Junius, Franciscus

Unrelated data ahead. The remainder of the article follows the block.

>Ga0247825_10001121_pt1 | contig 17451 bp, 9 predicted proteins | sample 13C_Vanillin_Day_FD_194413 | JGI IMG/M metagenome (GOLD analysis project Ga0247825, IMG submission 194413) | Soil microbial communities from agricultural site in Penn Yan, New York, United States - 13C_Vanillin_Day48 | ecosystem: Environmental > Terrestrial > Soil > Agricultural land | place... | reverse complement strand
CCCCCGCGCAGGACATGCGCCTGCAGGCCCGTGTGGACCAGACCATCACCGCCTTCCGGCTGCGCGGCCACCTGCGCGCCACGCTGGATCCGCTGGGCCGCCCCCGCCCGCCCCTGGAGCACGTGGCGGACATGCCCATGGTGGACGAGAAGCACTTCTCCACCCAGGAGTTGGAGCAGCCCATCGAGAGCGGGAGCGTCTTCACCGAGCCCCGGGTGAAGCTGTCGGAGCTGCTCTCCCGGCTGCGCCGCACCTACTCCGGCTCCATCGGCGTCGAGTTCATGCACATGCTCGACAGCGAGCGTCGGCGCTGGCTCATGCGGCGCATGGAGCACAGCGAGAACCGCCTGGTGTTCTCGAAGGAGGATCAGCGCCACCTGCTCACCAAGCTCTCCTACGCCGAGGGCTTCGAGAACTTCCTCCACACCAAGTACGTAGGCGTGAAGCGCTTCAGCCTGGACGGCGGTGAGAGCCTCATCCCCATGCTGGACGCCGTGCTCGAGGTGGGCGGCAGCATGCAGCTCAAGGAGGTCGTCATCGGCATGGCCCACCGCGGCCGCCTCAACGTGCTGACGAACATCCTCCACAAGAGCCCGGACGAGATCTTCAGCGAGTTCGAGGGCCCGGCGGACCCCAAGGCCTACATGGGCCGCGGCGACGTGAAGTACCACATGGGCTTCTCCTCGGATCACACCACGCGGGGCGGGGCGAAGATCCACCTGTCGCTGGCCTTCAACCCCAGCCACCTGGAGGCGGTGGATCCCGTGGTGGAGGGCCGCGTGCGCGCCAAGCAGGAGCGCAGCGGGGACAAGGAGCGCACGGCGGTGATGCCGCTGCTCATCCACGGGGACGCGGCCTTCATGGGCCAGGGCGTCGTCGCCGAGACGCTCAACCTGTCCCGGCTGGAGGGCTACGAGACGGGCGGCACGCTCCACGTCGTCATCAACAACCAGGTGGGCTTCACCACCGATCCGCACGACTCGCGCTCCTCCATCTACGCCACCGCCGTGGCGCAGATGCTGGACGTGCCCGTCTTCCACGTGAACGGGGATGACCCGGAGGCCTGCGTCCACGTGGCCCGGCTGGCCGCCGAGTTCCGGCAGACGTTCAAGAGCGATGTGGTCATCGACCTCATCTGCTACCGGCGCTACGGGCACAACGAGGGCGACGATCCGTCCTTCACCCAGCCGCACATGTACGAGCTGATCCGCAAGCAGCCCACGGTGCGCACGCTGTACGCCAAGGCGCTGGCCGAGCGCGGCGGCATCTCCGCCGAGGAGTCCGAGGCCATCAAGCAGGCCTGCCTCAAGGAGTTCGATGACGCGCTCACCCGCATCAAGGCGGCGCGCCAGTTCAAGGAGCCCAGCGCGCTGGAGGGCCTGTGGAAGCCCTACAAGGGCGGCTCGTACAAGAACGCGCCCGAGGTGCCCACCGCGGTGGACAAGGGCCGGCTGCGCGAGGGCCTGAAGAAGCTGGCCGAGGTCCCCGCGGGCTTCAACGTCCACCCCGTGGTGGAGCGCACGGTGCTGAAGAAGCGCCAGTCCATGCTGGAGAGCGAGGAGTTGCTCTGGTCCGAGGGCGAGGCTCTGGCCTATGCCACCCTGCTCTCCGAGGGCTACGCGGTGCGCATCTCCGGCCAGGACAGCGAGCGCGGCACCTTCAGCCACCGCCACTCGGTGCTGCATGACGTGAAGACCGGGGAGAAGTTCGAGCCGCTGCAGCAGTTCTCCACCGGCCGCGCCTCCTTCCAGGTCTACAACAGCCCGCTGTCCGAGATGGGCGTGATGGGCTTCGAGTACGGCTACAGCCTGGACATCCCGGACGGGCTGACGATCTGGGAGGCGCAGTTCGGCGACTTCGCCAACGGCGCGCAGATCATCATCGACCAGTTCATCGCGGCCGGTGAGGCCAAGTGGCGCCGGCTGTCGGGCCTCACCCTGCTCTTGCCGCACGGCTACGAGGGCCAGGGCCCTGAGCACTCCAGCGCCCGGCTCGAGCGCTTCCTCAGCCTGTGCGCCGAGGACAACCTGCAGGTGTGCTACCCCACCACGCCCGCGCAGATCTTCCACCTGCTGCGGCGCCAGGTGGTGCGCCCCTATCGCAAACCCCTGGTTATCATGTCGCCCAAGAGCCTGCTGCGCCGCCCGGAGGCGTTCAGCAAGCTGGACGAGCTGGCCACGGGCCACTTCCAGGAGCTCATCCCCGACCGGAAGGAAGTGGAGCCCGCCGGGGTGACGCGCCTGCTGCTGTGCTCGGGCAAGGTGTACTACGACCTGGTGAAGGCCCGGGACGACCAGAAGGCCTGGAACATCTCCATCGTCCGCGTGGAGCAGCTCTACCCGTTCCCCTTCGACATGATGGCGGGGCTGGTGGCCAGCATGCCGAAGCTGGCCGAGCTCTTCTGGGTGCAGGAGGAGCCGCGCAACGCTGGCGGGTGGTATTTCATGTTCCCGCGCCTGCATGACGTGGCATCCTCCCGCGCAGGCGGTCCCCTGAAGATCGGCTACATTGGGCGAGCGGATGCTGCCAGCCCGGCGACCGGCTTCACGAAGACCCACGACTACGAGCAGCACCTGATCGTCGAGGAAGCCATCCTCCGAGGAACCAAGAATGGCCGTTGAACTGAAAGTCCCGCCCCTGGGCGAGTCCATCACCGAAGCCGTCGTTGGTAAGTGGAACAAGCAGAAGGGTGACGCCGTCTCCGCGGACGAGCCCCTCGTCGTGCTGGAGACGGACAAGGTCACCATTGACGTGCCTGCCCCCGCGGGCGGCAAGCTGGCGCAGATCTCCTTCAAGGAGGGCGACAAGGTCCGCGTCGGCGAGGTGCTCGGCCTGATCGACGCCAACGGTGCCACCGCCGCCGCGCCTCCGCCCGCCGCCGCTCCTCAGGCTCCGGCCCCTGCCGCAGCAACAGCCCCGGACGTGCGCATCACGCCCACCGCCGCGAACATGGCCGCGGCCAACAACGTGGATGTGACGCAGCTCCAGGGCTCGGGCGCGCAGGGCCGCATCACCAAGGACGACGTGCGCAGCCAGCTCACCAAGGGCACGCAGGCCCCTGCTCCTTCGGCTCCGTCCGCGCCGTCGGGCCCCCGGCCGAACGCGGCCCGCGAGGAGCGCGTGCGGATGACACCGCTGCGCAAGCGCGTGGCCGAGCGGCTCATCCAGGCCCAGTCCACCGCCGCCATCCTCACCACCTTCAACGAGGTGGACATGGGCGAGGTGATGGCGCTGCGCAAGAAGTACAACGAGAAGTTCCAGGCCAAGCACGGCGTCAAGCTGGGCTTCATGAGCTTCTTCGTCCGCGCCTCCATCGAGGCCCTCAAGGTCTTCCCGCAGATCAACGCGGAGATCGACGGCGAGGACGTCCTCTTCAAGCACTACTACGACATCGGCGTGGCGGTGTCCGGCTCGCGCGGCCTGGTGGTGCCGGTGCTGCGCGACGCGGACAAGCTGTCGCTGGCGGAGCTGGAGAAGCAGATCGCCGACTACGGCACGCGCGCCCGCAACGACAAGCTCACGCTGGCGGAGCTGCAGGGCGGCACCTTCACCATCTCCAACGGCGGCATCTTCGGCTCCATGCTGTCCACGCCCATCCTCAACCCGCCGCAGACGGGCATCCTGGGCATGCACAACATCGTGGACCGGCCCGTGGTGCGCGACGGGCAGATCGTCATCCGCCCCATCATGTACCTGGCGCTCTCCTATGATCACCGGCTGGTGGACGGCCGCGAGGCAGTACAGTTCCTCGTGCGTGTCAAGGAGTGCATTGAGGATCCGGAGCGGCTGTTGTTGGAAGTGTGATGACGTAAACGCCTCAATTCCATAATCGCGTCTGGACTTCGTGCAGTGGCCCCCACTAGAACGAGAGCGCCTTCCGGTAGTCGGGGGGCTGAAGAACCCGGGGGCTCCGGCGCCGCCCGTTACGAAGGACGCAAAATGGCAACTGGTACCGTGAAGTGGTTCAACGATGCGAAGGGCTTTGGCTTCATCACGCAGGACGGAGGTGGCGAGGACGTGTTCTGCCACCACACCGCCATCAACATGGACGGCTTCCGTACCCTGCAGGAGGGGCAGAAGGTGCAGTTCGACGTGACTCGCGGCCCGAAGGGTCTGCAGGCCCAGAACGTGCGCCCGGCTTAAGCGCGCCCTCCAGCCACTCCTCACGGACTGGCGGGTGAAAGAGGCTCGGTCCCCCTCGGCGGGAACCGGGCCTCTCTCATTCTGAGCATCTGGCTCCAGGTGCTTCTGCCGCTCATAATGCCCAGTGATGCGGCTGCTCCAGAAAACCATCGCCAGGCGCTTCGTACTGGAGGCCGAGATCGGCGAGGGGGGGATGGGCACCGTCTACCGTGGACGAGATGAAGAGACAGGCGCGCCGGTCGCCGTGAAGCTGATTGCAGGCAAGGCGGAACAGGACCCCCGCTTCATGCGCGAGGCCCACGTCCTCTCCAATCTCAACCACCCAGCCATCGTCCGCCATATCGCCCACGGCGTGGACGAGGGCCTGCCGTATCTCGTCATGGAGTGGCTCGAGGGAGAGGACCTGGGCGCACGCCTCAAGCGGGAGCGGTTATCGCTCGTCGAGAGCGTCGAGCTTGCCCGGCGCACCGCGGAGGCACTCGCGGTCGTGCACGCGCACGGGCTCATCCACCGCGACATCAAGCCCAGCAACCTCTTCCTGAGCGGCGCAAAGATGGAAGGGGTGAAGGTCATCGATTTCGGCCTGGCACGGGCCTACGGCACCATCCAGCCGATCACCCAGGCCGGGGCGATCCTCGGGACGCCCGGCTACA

Junius, Franciscus (Françoise Du Jon), an eminent French Protestant theologian, was born at Bourges in 1545. He studied law at first, but embracing the principles of the Reformation, for which his father suffered persecution, he removed to Geneva in 1562, to study the dead languages and theology. In 1565 he took charge of a Walloon congregation at Antwerp: the party troubles of the time, however, obliged him to withdraw first to a church in Limburg, and finally to Germany. Frederick II welcomed him at Heidelberg, and he obtained a church in the Palatinate. During the war of 1568 he lived in the Low Countries, and was chaplain of the Prince of Orange. He afterwards again returned to his charge, and remained there until 1573, when he was called to Heidelberg by the elector, to take part with Tremellius in the translation of the Old Testament. After being also for a while professor of theology at Heidelberg, he returned to France in 1592 with the duke of Bouillon, and was employed by Henry IV on a mission to Germany. Later he accepted a professorship at Leyden, where he remained until his death in 1602. His principal work was the Latin translation of the Old Testament, which he executed in conjunction with Tremellius. It appeared in five parts, the first containing the five books of Moses (Frankfort, 157b, folio); the second embracing the historical books, 1576; the third the poetical books; 1579; the fourth the prophets, 1579; and the fifth the apocryphal books, 1579. After the death of Tremellius the translation was revised by his colleague, and printed at London, 1584, 8vo. In the course of twenty years it passed through twenty editions, and was printed for the last time at Zurich, 1764, 8vo. Junius lived to superintend a third edition, 1596, folio; but the best edition probably is the seventh, published in 1624, folio, containing a good index by Paul Tossanus. "The index was published in volume by itself at Frankfort; 1687, folio, and repeatedly after. The translation cannot be called elegant; it is too literal, and is sometimes obscure on that account. It is also disfigured with useless glosses and rabbinical traditions" (Kitto). He wrote besides, Apocalypseos Analysis (1592): — Grammatica Linguoe Hebroeoe (3d edition, 1593): — Acta Apostolorum et epistoloe 2 S. Pauilli ad Corinth. ex Arabica translatione Latine reddita Procataclema ad V.T. interpretationem: — proelectiones in 3 priora capita Geneseos: Explicatio 4 priorum Psalmorum: — Psalmus 101, seu principis Christiani institutio: — Comment. in Ezechielem: Expositio Danielis: — Lectiones in Jonam: — Sacra parallela: — Notoe, in Epistolam S. Judoe. His Opera theologica were published at Geneva in 1613, in two vols. folio. and are partly exegetical, partly philological and polemic. His autobiography, which is published at the beginning of his works, was written in 1595, and is the source of his biographies published by Melch. Adam and in Bayle's Dictionary. See Haag. La France Protestante; Herzog, Real-Encykop. s.v.; Kitto, s.v. (J.H.W.)

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